Retirement Motivation: Turning Goodbyes Into Learning Opportunities

Research shows that most Americans have concerns about whether they have saved sufficiently for retirement, and too much fear of an unknown future may end up in paralysis.

When a key employee retires, they say goodbye to more than just their coworkers, they also say sayonara to alarm clocks, bosses and commutes.  Retirement speeches are notable usually for their gratitude and humorous stories of last minute saving graces by coworkers or hijinks late at night on an important project.  Other retirement speeches include future plans, such as vacations with spouses or more time at home with grandchildren. 

The forward looking element of a retirement speech may do more than help employees say goodbye: it can help some employees get a sense of what they might want their own retirement to look like.  Many investment advisors often find that a lack of a mental image of what an employee wants retirement to include is a roadblock towards getting employees to commit to retirement savings.  Asking employees to set aside savings for an event that happens thirty or forty years in the future is daunting.  Capturing these moments of what a departing employee’s goals for retirement include can boost motivation to younger workers to begin saving for retirement.

Motivating employees to save for retirement has been a struggle for many plan sponsors. While some statistics show that new tricks and tips, like increasing auto-enrollment, have impacted participation in retirement plans, contributions among younger workers are still lagging.

Making retirement goals more concrete, by referring or reflecting on a coworker’s retirement, can be helpful in solving this participation problem. Imagery has been shown to increase participation in retirement plans. As reported in Kiplinger’s, Hal Hershfield’s experiments with digitally altering photographs of students’ faces helped motivate them to commit to saving more for retirement.  Researchers working behavior change in other future events, such as environmental problems, found that imagery played a positive role on behavior change. As those researchers noted, individuals have a hard time imagining how melting polar ice caps or vanishing barrier reefs impact them or their future.  Exposure to photographs of environmental problems was correlated with more environmentally friendly behavior.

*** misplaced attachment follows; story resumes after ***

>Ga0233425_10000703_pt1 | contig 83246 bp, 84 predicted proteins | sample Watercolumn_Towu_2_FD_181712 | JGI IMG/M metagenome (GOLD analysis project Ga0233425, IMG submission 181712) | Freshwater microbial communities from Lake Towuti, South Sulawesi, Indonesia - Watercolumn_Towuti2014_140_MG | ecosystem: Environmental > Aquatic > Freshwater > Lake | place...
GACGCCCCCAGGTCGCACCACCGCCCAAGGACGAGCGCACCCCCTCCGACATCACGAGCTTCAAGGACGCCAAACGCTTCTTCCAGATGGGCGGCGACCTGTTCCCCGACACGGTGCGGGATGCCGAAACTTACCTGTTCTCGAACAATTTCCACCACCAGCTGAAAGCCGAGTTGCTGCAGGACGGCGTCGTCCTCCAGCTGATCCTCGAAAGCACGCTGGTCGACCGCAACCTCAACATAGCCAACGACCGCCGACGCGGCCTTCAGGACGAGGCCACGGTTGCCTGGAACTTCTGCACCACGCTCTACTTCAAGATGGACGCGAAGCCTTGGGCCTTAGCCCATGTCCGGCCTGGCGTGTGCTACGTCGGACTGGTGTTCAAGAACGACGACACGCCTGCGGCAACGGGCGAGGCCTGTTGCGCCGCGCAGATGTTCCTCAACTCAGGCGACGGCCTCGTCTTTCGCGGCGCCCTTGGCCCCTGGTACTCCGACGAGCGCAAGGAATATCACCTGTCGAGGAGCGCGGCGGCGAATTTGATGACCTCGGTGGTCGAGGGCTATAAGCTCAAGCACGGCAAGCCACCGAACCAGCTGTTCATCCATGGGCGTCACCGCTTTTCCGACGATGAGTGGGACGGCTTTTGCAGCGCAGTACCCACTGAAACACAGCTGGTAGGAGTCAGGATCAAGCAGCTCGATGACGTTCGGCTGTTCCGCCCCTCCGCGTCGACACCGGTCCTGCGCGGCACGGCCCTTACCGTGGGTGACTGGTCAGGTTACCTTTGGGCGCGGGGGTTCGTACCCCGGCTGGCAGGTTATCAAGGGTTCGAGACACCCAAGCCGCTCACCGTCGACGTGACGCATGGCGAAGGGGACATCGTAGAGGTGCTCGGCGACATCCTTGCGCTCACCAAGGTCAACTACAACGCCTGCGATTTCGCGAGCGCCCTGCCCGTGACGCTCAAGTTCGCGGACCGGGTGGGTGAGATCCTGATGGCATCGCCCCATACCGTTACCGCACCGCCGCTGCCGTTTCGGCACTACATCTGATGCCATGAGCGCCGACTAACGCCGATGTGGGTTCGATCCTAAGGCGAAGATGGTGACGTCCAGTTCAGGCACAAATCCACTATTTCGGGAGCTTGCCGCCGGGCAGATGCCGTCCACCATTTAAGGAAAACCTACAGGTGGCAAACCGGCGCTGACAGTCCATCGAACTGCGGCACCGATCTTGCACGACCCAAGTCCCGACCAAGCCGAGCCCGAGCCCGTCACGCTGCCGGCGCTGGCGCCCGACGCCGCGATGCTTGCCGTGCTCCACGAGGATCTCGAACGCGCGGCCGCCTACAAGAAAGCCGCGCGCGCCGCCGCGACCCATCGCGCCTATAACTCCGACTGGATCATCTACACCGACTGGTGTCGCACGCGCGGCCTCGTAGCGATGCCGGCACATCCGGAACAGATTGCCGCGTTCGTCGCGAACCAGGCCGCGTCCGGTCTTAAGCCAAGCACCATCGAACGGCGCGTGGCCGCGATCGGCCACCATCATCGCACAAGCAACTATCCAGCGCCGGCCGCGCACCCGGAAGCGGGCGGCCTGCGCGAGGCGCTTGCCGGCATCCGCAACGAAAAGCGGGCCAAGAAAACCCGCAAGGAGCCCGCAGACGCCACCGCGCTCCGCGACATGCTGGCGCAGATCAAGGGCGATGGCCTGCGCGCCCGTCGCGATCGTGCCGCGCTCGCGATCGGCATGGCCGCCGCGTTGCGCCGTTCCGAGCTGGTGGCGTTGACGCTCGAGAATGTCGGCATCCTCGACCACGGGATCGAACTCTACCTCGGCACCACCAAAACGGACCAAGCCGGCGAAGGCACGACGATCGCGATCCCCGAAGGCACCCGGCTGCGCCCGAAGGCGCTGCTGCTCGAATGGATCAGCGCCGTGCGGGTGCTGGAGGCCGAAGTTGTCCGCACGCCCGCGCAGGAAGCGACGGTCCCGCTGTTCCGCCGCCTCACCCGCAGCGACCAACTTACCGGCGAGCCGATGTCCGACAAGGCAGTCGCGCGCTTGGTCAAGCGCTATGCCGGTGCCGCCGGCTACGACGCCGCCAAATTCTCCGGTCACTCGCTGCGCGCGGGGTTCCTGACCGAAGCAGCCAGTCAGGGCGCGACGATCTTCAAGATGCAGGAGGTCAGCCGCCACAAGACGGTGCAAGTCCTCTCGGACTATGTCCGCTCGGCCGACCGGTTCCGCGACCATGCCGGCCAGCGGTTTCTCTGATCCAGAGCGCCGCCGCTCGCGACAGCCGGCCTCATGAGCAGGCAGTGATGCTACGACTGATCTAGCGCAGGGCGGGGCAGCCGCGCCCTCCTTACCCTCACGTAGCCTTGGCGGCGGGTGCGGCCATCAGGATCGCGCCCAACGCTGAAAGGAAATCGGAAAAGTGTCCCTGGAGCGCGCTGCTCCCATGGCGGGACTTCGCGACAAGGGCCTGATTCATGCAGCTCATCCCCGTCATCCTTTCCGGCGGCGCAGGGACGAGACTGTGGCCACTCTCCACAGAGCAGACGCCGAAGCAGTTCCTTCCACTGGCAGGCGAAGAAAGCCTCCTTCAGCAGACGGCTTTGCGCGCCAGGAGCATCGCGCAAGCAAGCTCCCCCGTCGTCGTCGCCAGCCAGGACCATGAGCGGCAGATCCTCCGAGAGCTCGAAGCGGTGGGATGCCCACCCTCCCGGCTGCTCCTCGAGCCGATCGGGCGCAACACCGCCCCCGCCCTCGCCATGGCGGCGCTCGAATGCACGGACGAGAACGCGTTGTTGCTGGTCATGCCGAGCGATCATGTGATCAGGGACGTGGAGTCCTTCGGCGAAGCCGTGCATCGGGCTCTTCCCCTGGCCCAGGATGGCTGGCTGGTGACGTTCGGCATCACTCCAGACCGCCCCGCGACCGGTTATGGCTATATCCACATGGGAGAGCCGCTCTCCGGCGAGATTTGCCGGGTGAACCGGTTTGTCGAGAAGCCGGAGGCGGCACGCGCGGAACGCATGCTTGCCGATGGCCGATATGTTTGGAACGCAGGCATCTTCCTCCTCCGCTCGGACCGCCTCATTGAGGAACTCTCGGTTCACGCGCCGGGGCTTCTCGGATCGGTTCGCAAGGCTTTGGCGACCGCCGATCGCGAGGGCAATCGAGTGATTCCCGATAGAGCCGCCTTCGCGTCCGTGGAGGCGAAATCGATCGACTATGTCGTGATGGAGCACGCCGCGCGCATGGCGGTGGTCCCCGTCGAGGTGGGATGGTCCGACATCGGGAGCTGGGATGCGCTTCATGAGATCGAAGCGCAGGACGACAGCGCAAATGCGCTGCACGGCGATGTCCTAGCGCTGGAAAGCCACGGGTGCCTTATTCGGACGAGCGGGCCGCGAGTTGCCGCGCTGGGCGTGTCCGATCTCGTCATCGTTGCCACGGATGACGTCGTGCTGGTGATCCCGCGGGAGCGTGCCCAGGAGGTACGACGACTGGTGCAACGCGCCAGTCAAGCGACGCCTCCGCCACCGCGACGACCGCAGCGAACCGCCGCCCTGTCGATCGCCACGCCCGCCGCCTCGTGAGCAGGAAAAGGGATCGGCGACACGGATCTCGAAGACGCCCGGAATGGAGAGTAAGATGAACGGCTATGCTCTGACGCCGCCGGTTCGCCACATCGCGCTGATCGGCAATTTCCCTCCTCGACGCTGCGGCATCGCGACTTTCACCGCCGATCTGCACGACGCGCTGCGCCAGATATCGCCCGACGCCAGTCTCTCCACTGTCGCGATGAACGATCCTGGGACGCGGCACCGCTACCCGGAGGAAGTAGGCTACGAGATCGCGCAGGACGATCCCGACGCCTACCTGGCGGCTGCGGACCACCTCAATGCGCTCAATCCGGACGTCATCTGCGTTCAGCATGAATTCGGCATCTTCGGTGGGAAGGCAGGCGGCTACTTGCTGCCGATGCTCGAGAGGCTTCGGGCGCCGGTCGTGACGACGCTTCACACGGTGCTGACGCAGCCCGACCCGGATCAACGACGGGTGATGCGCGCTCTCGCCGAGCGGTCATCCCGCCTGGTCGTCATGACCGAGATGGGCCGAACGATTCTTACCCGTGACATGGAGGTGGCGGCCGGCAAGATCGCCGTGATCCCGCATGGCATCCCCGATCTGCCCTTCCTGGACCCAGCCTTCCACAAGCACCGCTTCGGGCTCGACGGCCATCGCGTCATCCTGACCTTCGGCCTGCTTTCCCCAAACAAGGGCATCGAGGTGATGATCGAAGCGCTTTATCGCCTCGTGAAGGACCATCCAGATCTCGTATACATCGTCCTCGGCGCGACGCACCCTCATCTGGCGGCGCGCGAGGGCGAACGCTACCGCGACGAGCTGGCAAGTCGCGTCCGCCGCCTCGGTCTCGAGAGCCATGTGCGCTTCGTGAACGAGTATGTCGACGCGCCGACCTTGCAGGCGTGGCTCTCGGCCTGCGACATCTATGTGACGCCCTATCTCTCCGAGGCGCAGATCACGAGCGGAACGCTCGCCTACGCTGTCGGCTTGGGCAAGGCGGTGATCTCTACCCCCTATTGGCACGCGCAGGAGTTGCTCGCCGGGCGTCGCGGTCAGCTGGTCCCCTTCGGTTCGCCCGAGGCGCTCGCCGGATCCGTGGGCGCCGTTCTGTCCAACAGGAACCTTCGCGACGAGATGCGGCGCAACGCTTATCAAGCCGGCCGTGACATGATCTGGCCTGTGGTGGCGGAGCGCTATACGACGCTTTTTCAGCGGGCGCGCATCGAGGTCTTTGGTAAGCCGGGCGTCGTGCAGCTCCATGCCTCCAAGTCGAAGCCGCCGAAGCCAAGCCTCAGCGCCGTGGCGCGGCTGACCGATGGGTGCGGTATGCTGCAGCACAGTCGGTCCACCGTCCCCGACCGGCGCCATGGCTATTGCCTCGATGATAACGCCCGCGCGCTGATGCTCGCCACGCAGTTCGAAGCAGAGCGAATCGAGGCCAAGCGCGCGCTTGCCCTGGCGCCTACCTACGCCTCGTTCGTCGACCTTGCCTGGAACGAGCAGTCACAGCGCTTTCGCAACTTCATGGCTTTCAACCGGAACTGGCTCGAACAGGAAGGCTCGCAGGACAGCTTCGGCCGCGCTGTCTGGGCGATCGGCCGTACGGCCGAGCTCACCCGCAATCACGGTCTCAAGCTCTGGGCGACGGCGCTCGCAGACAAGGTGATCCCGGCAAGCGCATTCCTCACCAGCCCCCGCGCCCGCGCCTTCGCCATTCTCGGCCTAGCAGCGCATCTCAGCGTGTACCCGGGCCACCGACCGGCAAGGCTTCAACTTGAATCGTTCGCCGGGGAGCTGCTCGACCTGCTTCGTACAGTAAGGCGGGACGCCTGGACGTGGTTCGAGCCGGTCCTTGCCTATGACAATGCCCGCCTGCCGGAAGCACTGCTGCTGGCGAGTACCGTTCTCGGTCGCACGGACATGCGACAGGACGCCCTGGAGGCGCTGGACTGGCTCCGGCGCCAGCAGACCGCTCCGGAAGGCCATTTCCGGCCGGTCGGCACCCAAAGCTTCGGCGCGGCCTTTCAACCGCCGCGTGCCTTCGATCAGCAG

Motivating employees by encouraging discussion after a retirement can also help reduce anxiety. Research shows that most Americans have concerns about whether they have saved sufficiently for retirement, but those concerns do not translate into action. Some financial analysts note that fear of a future event is too remote to effectively change behavior.  And too much fear of an unknown future may end up paralyzing workers. The result of the paralysis is inaction, instead of too much action.  And fear is a poor motivator for behavior change.  Researchers usually point to only a six-month impact on behavior change based on fear.

Conversely, imagery has been linked to reducing feelings of stress and anxiety.  For other kinds of anxiety, like those with a specific fear, therapies include thinking of positive results.  Athletes are encouraged to imagine winning a race, for example. Others, with a fear of flying for example, are urged to visualize a happy environment.  So, its possible that imaging what retirement looks like, in a positive sense, could be not only motivating, but also reduce one of the key de-motivators towards retirement savings – that of fear.

A retirement speech, which details the retirees plans with detail can be a great launching point for plan sponsors to encourage employees to imagine their retirements. Psychologist encourage asking the employees for as many sensory details as possible in creating motivating images. For example, instead of an employee saying “I’ll bake more in my retirement” they might be encouraged to say “My house will smell like fresh baked bread, which I can bring to neighbors while its still warm.” The later example includes smell and touch as well as action.  Another example might be to add detail to “I’d take my future kids camping” to include “I would drink coffee made over a fire while the kids sleep in their tents with their hats still on.”

Having employees use these visual images can help them learn what they want in retirement, and can help employers find new ways to increase participation in retirement plans.


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